Self-Reliance

None of the benefits I just mentioned would be possible if it weren’t for one thing: self-reliance. This perfect combination of confidence and independence is what drives you to make tough decisions, run extra sprints and keep your head high. Throughout your entire life you’ll have people telling you 25 different ways to do something, but you have to stick to your guns. There is not one specific path to success, and it’s definitely not a straight line.

Courage

When Hemingway defined courage as grace under pressure, he hit the nail on the head. To me, this is the most important of them all. Being an athlete, you learn to handle high-stress situations, often when they are least convenient. You’re under the pressure of your coaches, professors and parents to do well, and it all begins to add up.

If I’m on the court, playing the #1 position for my team in a conference match against Northwestern, I can’t break down. It’s simply not an option. As an athlete, you understand when the situation is more important than your emotions. You understand the consequences and are able to register that it’s only temporary. To be able to evaluate all of these things in a matter of seconds can only be defined as one thing: grace under pressure.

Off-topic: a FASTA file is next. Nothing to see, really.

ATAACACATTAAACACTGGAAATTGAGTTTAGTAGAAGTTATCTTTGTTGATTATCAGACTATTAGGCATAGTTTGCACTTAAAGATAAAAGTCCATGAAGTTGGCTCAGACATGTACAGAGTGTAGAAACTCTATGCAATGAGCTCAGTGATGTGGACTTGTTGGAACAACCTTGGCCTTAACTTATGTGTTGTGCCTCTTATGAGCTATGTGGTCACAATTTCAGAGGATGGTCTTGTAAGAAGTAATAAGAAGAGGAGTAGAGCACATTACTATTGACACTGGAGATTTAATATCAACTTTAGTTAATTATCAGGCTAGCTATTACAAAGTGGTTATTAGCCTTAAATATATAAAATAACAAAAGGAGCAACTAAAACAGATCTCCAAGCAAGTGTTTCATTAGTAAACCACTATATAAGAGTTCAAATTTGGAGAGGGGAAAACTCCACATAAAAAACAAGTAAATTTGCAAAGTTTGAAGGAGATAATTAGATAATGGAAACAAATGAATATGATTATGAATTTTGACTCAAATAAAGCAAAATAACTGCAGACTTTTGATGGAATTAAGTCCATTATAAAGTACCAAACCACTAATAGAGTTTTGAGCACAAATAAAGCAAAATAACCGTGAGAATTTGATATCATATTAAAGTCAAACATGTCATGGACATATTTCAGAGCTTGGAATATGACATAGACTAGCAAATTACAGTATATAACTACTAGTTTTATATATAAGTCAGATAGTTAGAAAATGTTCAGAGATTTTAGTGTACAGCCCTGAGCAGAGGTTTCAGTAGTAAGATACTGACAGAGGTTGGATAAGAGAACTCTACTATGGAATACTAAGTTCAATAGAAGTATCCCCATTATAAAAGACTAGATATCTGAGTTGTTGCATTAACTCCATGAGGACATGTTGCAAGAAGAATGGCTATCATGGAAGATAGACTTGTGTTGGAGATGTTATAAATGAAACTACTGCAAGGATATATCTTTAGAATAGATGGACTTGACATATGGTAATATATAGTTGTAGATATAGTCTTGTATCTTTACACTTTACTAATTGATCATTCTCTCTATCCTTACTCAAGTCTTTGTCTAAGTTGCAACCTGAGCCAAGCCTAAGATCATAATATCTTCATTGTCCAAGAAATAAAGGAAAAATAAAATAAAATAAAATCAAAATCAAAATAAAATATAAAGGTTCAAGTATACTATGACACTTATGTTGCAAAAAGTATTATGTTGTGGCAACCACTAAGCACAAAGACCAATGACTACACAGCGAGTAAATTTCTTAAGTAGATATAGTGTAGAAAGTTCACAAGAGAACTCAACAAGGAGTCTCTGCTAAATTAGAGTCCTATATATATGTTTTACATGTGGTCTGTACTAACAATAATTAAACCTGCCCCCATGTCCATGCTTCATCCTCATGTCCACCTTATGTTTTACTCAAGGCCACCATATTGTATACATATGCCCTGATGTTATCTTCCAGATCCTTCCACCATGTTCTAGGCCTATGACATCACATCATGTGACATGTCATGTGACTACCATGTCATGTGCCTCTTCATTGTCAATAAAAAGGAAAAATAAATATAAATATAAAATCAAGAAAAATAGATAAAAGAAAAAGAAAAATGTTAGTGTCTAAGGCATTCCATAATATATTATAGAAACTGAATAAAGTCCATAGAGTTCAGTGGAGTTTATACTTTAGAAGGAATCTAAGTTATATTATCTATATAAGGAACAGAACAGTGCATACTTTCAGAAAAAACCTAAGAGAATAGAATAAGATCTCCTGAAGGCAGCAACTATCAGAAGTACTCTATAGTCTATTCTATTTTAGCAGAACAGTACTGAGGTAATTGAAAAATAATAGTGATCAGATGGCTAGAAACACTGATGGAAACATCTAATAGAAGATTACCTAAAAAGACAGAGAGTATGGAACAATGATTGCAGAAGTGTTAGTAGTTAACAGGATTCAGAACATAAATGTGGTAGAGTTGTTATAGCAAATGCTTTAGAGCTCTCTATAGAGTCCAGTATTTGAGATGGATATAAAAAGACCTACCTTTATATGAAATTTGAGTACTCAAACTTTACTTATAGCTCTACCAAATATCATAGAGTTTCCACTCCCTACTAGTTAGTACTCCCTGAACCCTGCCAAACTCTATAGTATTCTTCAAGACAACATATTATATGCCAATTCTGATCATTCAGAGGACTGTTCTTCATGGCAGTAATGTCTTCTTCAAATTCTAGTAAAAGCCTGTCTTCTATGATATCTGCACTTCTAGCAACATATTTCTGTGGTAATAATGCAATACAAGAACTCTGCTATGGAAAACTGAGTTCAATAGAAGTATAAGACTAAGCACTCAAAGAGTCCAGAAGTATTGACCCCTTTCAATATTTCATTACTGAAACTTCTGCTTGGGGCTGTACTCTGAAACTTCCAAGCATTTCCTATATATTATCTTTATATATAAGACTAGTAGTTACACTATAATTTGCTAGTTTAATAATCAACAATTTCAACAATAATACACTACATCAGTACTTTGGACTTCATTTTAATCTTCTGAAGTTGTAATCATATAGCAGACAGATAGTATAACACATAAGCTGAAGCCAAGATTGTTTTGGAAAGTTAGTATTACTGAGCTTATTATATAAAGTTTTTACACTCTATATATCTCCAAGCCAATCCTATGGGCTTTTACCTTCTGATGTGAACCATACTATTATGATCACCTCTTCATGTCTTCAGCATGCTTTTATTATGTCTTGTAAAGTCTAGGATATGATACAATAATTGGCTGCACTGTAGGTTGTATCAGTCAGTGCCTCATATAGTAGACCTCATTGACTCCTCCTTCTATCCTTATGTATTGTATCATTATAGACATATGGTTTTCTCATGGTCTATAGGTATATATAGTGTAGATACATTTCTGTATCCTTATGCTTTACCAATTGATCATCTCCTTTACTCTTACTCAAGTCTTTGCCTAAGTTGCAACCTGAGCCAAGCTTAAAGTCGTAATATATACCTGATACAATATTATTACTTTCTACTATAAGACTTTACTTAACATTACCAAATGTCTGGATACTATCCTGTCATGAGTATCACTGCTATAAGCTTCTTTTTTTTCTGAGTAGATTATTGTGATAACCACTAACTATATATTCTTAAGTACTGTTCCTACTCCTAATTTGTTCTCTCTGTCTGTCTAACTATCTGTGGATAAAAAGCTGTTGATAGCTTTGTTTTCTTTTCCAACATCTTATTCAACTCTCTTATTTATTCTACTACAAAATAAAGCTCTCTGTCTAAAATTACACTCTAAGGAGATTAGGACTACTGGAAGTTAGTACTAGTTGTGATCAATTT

I can’t imagine trying to summarize the lessons I’ve learned over hours of training on the court. Dedicating my life to athletics not only benefited my health and my college experiences, but also made me grow as a person.

Being an athlete forces you into the tight, uncomfortable crevices of life that most people aren’t familiar with. But in reality, everyone is pushed out of his or her comfort zone at some point in time. Athletes just face it earlier than most; sometimes earlier than they’re ready for. So the next time around, they’re more than prepared. Behind the braided ponytails, bruised shins and tired eyes, they’re becoming something bigger than themselves.

CultureRead, Watch, Do

Use the weekend to catch up on things you didn’t have time for during the week. Take a couple of hours for some reading, watching, and doing.

***

ReadThe Alchemist by Paulo Coehlo. Keeping in theme with the Leadership Trait of the Week, Courage, The Alchemist is a true story of facing fears and the risk Santiago takes leaving his home in Spain to embark on his journey.

Watch: The Up Series by Michael Apted.

Do: Catch up with a friend you haven’t talked to in a while.

Skills

In The Wonderful Wizard of Oz by L. Frank Baum, one of the characters accompanying Dorothy to see the Great Oz is the Cowardly Lion. Born without courage, the Cowardly Lion joins Dorothy, Scarecrow, and the Tin Woodman on their journey with the hope that Oz would give him what he always lacked, remarking